Fela introduces the side as he and his band trying out a little Afrobeat. I can't imagine what the crowd thought he was talking about when he said it, but they seem receptive after the performance he's given on the first 3 cuts. And then they hear it: "Ako" is a long way from fully formed, but there's no way you can't hear Afrobeat in that track. I don't think the band was fully comfortable playing that style just yet but Fela sells it as best he can and the whole group continues straight into the best highlife track on the album, "Oloruka." By this point Fela is howling like a man possessed, you can hear the crowd loving it, and the band has settled in, playing looser and funkier after the stylistic experimentation. This leads straight into "Lai Se," which is another primitive version of Afrobeat, but this time the band is in a groove. It's violent, loud, free and ecstatic. Fela's trumpet soars here, and the album closes on a tribal rhythm that had to have had the crowd dancing to the last.

This is the very definition of "genius in chrysalis." "Ako" and "Lai Se" are by no means on the level of Fela's 70s Afrobeat masterpieces, but you can tell he believes in this sound and the effect is contagious. There's no way any member of the crowd could've known they were witnessing the wave of the future, but you couldn't blame them for thinking it. Do you think any of them were surprised this man became a legend?

Fela Ransome Kuti And His Koola Lobitos - 1965 - Fela Ransome Kuti And His Koola Lobitos

Fela Ransome Kuti And His Koola Lobitos
Fela Ransome Kuti And His Koola Lobitos

01. Signature Tune 0:23
02. It's Highlife Time 5:20
03. Lagos Baby 3:35
04. Omuti 3:52
05. Olulufe 5:22
06. Araba's Delight 4:58
07. Wa Dele 4:07
08. Lai Se 4:10
09. Mi O Mo 4:40
10. Obinrin Le 4:49
11. Omo Ejo 5:04

Fela Kuti (vocals, trumpet, Keyboards)
Tony Allen (drums)
Ojo Okeji (bass)
Yinka Roberts (guitar)
Isaac Olasugba (saxophone)
Tunde Williams (trumpet)
Eddie Aroyewu (trumpet)
Tex Becks (tenor saxophone)
Uwaifo (tenor saxophone)
Fred Lawal (guitar)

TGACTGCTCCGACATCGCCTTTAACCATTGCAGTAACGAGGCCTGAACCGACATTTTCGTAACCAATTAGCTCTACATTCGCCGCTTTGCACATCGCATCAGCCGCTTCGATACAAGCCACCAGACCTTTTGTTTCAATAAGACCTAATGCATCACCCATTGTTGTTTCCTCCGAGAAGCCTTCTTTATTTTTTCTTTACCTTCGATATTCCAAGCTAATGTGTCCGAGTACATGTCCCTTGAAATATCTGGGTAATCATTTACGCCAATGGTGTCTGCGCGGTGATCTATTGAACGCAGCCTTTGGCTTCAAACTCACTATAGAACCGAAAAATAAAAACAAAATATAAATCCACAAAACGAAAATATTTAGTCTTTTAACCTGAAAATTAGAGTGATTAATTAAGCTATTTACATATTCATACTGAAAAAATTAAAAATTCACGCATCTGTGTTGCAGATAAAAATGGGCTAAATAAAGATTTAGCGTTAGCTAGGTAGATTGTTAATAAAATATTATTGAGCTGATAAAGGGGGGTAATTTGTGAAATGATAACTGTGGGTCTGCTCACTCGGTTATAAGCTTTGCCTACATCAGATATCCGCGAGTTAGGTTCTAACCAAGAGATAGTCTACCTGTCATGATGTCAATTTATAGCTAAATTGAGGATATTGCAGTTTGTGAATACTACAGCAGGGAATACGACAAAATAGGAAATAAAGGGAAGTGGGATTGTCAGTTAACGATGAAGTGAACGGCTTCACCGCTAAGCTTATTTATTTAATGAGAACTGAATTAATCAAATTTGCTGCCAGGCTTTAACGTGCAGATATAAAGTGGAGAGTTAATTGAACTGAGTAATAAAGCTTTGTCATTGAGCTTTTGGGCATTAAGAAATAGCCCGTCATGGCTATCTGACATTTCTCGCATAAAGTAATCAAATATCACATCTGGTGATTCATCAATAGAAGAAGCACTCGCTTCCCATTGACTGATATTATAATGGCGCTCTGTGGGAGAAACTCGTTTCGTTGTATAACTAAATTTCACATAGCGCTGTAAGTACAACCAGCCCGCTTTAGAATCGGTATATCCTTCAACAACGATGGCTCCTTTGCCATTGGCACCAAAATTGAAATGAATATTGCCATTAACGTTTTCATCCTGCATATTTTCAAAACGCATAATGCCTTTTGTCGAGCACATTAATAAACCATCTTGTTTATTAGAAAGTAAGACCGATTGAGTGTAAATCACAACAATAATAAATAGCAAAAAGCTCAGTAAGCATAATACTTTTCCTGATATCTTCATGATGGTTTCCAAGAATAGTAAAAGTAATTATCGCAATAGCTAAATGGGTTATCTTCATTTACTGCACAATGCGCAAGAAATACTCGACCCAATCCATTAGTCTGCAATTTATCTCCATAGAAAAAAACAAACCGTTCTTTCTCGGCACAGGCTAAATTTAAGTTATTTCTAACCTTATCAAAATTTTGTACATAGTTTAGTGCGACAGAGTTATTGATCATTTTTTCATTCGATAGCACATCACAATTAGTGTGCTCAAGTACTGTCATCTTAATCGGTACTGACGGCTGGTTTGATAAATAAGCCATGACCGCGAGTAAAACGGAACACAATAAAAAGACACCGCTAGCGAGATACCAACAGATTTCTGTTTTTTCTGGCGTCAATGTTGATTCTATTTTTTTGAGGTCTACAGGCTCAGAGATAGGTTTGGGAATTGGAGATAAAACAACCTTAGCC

Is greatness there from day one, does it evolve or suddenly strike? Do artists in any discipline develop in steps or arrive fully-formed? How does the quotidian become exceptional?

Kuti had recorded in London in 1960 while he was studying at Trinity School of Music and two singles were issued, but it was his return to Nigeria in 1963 which kick-started the run of tracks collected here. At this point, the trumpet – which he had studied – was his instrument. The saxophone came later. Jazz was the focus: his first Nigerian band of the Sixties was the Fela Ransome-Kuti Quartet, which soon became Koola Lobitos. This was musical evolution, not the arrival of a fully-formed, original voice.

Before Afrobeat, there was Highlife-Jazz and Afro-Soul. Highlife music, originally from Ghana and widely popular across West Africa, dominated the music scene in Lagos when Fela Kuti returned to the newly independent Nigeria in 1963. Fela had been studying trumpet at Trinity College of Music in London where he met drummer Tony Allen, who also joined him in new group Koola Lobitos as they sought to mix things up by introducing the sounds they had heard in the capital's jazz clubs.

While Fela's Afrobeat compositions took the groove to its limit over side-long tunes, the first disc of early 7" singles here demonstrates the group's desire to take existing sounds and create something new, if not the extended focus and political message that would come later. The group were still developing ahead of the curve though and the abstract sounds were new to listeners in Nigeria, incorporating jazz chords into highlife arrangements.

The group's mid-60s self-titled debut album opens with 'Signature Tune', a short, sharp blast of percussion-led brass that leads into 'Highlife Time', which provides a statement of intent as Fela introduces the music that's "got the beat". You get a feel for how the group could ignite a dancefloor, as the group's highlife rhythms fuse with Fela's jazz licks on the trumpet, inspired by Charlie Parker, Miles Davis and Dizzy Gillespie. 'Ofulufe' shows a steadier side of the group, as snaky saxophone lines weave around Fela's vocals, transporting the influence of American jazz musicians back to Africa. The horn blasts around the extended dance rhythms of 'Obinrin Le (Women Are Unpredictable)' is perhaps the closest to the kind of arrangements that would be developed later.

The Koola Lobitos lineup visited the US in the late 60s and made recordings later released as The '69 Los Angeles Sessions, under the name Nigeria '70, ahead of the prolific period that followed. Around the time of this trip Fela met American black rights activist Sandra Izadore, who introduced him to the Black Panthers and revolutionary writings by Malcom X and Angela Davis that inspired his political thinking and to use his "music as weapon". Fela and Allen's musical partnership continued into the 1970s, along with another long-time collaborator, baritone saxophonist Lekan Animashaun, who had joined Koola Lobitos in 1965, as they developed their progressive musical vision in the form of a new music – the Afrobeat sound.

Sunday, September 2, 2018

Shina Williams & His African Percussionists - 1979 - African Dances

Shina Williams & His African Percussionists
African Dances

01. Cunny Jam Wayo
02. Agboju Logun
03. Gboro Mi Ro

Alto Saxophone – Fuzzy Gbagi
Clavinet – Sylvester Degbor
Drums – Prince Bola Agba
Guitar – Biddy Wright, Tutu Shoronmu
Tenor Saxophone – Brother Humphrey
Trumpet – Papa Okokon Udofia, Tunde Williams

Bass Guitar – Tunde Martins